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posted by hubie on Monday January 23 2023, @07:06PM   Printer-friendly
from the point-the-lights-down dept.

Observations from citizen scientists show the sky is getting about 10 percent brighter each year:

The night sky has been brightening faster than researchers realized, thanks to the use of artificial lights at night. A study of more than 50,000 observations of stars by citizen scientists reveals that the night sky grew about 10 percent brighter, on average, every year from 2011 to 2022.

In other words, a baby born in a region where roughly 250 stars were visible every night would see only 100 stars on their 18th birthday, researchers report in the Jan. 20 Science.

[...] "In a way, this is a call to action," says astronomer Connie Walker of the National Optical-Infrared Astronomy Research Laboratory in Tucson. "People should consider that this does have an impact on our lives. It's not just astronomy. It impacts our health. It impacts other animals who cannot speak for themselves."

Walker works with the Globe at Night campaign, which began in the mid-2000s as an outreach project to connect students in Arizona and Chile and now has thousands of participants worldwide. Contributors compare the stars they can see with maps of what stars would be visible at different levels of light pollution, and enter the results on an app.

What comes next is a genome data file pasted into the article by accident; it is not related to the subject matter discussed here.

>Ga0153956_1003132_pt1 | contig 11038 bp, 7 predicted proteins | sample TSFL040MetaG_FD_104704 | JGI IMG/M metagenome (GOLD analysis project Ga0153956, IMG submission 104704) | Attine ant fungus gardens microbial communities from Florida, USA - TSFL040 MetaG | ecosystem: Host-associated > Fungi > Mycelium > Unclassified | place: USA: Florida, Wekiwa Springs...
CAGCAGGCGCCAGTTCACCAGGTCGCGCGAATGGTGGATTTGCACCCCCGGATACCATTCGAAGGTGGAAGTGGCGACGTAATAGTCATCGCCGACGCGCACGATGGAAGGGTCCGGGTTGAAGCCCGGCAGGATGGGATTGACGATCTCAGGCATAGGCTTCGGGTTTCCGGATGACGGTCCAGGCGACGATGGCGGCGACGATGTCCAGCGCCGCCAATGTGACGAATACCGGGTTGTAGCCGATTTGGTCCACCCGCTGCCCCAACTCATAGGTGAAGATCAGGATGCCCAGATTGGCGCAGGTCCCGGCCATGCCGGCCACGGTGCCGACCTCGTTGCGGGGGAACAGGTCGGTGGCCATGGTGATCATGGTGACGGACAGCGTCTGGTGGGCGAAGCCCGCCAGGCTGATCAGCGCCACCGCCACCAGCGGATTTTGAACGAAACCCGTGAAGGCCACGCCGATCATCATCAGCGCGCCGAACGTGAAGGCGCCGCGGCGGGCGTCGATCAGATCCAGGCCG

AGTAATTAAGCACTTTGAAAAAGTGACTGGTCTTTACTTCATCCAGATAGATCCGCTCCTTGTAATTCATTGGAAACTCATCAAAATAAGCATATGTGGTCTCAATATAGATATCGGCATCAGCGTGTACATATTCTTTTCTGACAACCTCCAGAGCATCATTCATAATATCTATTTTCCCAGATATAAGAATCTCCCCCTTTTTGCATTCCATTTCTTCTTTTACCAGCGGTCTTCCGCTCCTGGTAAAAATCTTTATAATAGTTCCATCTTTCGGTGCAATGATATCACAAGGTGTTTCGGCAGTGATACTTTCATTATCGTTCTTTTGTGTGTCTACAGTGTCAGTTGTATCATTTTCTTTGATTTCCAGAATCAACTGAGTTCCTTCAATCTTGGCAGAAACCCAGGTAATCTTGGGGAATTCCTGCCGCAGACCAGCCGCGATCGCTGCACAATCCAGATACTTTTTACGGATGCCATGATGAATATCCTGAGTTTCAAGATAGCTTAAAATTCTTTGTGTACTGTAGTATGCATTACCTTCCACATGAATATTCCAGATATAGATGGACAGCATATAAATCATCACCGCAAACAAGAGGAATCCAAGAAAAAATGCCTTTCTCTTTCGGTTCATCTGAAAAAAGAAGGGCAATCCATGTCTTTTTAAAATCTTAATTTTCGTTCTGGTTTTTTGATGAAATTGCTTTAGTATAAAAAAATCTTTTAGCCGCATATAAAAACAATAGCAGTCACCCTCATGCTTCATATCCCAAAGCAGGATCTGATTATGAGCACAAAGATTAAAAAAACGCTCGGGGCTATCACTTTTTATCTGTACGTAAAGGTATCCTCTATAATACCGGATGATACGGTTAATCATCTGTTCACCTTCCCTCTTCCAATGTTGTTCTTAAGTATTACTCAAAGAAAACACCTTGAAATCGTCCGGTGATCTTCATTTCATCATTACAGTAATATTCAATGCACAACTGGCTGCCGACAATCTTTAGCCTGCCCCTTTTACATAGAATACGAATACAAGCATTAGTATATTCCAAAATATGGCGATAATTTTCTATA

"I'd been quite skeptical of Globe at Night" as a tool for precision research, admits physicist Christopher Kyba of the GFZ German Research Centre for Geosciences in Potsdam. But the power is in the sheer numbers: Kyba and colleagues analyzed 51,351 individual data points collected from 2011 to 2022.

"The individual data are not precise, but there's a whole lot of them," he says. "This Globe at Night project is not just a game; it's really useful data. And the more people participate, the more powerful it gets."

[...] The good news is that no major technological breakthroughs are needed to help fix the problem. Scientists and policy makers just need to convince people to change how they use light at night — easier said than done.

"People sometimes say light pollution is the easiest pollution to solve, because you just have to turn a switch and it goes away," Kyba says. "That's true. But it's ignoring the social problem — that this overall problem of light pollution is made by billions of individual decisions."